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If the bohr model of the atom is correct

  1. Jun 20, 2012 #1
    so imagine a hyper-classical scenario.

    A single point elecrron is orbiting a point nucleus. No other charged objects are nearby.

    There is no em radiation from the electron. The electron orbits the nucleus in perfect circular motion. Zero orbital precession, zero uncertainty in the electron's momentum and position.

    Now if i suddenly disturbed the electron by giving it a push toward the nucleus, what would happen?

    Certainly its orbit will be disturbed. But could the electron fly out of orbit? Would it go into a new stable orbit, like an elliptical or parabolic orbit?
     
    Last edited: Jun 20, 2012
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  3. Jun 20, 2012 #2

    mathman

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    In terms of energy levels, giving it a push of sufficient energy would put the electron into a higher level, or possibly kick it out of the atom altogether.

    The electron levels do not have a geometric shape - in that regard the original Bohr picture is incorrect.
     
  4. Jun 20, 2012 #3

    Nugatory

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    Well, the Bohr model is not correct (at least based on what we know) which makes this question rather meaningless. The electron isn't a point particle, doesn't orbit around the nucleus so it doesn't have any circular orbits to be knocked out of, nor elliptical orbits to be knocked into.

    Now, there is a related question that you might be asking... If I have a small but macroscopic object, like say a grain of sand, floating in a vacuum, and it has a positive electrical charge... And then take an even smaller object, a fleck of dust with about 1/1000th the mass of my grain of sand and give it a negative charge... Could I arrange to put that fleck of dust in a circular orbit around the grain of sand, and can I then disturb it into an elliptical orbit? (The hyperbolic and parabolic trajectories generally are not considered stable orbits).

    If that's the question you're asking, I'm going to answer it (with great trepidation because I suspect that you're about to misuse that answer in some fashion): Yes.

    As a historical note - Bohr himself would have severely chastised you for asking the original form of the question.
     
  5. Jun 20, 2012 #4
    well, ever since i first saw the bohr model in grade 3, i felt that the reason it could not exist was because the electrons would be easily knocked out of orbit. Just wanted to know if that was a valid assumption.


    The bohr model cant explain covalent bonds at all, but it actually does a pretty good job with spectral lines.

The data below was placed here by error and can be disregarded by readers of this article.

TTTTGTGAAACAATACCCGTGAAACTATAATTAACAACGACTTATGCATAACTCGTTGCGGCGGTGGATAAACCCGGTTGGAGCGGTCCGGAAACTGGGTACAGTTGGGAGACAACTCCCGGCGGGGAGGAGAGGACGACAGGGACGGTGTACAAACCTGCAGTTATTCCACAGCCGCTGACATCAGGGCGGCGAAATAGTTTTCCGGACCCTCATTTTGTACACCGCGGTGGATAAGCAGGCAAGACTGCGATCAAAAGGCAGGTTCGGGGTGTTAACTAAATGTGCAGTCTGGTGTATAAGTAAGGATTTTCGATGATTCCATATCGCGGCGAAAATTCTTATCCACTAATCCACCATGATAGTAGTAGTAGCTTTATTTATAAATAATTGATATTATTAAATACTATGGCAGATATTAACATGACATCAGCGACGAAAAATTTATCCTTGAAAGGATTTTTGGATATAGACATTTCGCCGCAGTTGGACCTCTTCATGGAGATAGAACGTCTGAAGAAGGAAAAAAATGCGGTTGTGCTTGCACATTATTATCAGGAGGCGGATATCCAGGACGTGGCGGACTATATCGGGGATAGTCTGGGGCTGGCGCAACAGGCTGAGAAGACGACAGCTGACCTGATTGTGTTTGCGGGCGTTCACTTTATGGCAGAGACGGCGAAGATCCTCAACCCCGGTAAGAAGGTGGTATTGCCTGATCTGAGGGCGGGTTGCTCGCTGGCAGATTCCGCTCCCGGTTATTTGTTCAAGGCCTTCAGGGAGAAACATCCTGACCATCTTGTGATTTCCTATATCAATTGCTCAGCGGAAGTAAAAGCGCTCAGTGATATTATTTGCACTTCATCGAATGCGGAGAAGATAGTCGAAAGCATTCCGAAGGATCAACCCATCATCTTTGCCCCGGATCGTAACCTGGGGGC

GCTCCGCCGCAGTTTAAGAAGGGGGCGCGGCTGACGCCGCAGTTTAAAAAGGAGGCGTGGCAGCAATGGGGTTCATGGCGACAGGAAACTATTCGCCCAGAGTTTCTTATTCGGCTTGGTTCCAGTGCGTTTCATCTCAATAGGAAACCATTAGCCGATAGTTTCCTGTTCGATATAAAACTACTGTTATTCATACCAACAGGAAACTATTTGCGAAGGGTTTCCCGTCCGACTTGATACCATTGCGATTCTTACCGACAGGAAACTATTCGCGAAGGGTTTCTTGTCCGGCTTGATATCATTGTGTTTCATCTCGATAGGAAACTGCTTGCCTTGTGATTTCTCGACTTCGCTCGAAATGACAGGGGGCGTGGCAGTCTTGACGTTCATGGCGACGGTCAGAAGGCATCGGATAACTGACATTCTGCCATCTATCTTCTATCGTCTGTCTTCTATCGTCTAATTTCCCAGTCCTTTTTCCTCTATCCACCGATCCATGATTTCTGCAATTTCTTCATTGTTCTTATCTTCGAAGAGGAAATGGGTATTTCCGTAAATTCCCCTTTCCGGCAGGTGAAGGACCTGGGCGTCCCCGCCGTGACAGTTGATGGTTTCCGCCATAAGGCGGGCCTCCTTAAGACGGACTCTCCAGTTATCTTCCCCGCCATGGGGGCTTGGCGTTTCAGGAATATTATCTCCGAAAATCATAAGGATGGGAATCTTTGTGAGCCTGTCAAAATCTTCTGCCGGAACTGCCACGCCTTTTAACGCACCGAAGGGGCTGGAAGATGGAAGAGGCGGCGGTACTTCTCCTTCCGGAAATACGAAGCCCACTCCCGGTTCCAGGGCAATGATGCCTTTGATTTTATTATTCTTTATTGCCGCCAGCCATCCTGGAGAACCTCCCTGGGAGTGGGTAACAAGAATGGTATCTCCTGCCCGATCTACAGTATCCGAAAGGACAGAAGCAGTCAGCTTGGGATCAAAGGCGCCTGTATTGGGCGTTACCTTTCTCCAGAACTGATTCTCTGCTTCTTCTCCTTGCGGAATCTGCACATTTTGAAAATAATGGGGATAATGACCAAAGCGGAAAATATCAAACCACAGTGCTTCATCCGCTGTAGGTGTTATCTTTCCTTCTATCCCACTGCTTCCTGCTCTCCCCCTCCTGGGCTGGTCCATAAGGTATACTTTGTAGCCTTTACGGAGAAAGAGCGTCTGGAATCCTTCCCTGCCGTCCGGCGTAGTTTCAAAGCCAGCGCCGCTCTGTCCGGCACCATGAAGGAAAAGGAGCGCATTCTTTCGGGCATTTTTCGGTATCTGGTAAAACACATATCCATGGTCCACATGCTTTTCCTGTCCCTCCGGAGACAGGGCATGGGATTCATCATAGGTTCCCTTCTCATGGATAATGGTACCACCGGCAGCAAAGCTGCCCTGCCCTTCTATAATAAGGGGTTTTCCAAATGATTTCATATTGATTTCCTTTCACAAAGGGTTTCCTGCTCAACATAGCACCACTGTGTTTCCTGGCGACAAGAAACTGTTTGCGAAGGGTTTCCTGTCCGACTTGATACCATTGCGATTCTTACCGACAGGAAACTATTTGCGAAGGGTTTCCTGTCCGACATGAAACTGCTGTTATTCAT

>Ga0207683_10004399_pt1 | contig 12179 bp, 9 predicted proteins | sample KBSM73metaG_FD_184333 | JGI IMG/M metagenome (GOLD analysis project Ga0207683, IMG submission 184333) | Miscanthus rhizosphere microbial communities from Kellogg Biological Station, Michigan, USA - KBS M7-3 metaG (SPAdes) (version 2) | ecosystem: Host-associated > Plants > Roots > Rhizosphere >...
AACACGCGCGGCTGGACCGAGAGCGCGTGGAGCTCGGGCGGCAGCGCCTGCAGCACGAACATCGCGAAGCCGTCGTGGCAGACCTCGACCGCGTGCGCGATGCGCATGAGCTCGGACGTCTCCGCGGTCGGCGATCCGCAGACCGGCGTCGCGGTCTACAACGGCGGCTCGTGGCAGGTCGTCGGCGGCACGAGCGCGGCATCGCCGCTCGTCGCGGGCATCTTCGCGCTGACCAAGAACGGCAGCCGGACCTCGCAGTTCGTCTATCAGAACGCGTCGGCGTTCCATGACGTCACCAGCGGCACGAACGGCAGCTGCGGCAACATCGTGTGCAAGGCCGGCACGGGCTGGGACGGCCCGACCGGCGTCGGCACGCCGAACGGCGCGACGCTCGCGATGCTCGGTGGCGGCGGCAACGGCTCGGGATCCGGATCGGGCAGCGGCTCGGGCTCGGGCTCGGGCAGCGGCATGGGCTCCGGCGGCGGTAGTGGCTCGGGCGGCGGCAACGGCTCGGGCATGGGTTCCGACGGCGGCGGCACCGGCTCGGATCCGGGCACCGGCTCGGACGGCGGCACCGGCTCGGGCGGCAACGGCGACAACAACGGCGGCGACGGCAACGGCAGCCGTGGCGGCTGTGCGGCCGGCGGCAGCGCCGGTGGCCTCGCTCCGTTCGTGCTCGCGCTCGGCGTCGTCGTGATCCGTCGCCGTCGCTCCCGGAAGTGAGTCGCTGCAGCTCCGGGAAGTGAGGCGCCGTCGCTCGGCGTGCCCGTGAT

Also, why would bohr chatise me?
     
    Last edited: Jun 20, 2012
  6. Jun 21, 2012 #5

    vanhees71

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    I cannot agree more! I think, the Bohr model shouldn't be taught anymore at any level of education (be it in high school or in universities). It's misleading right from the beginning! There are no orbits for electrons around atomic nuclei. There cannot be bound states of a charged classical particle bound to another charged particle within classical electrodynamics etc. etc.

    It's not so bad that Bohr's model is wrong. This could be true for any other theory as well. Physics is never finished but always subject to be changed by new observations. In fact, that's what brings science forward: We learn by disproving models and sometimes even theories by observation and experiment. Why I hate the Bohr model so much from a didactic point of view is, because it gives totally wrong intuition about the inner workings of the atom and other "microscopic" phenomena. It is difficult enough to build the right intuition when learning quantum theory without first getting used to totally wrong notions!

    Bohr has been very sceptical about his model already when he invented it in 1912 or so, but at that time it was the only way the physicists could think about the "quantum hypothesis" with regard to bound electrons in atoms, and in fact the Bohr model has been an important predecessor model to develop modern quantum theory, which in its present form has been found by Heisenberg in his famous paper worked out on the island of Helgoland in 1925 and then very quickly has been worked out by Born, Jordan, and Heisenberg himself in terms of "matrix mechanics". At about the same time also Schrödinger came up with his wave-mechanics formulation in a series of some of the most marvelous papers ever written on the subject, however lacking the probabilisitic interpretation, which has been given as a footnote in another famous paper by Born in 1926. Last but not least in a totally independent work also Dirac came up with quantum theory in its abstract form in 1925 in another of the most marvelous papers on the subject (anyway, all papers of Dirac's are just brilliant, particularly compared to the very enigmating writing of Heisenberg or Bohr; the same holds for Pauli, who has given the first calculation of the nonrelativistic hydrogen spectrum within Matrix mechanics, who has been of utmost clarity in writing. The same is true for Born's papers.).

    The breakthrough for Bohr, and his really important contribution, came with Heisenberg's work on the famous uncertainty formulation in 1927. The first idea has not yet been correct, and this has been fixed by Heisenberg and Bohr in one of the painful discussion sessions, for which Bohr was famous (or infamous, depending on the "victim" ;-)).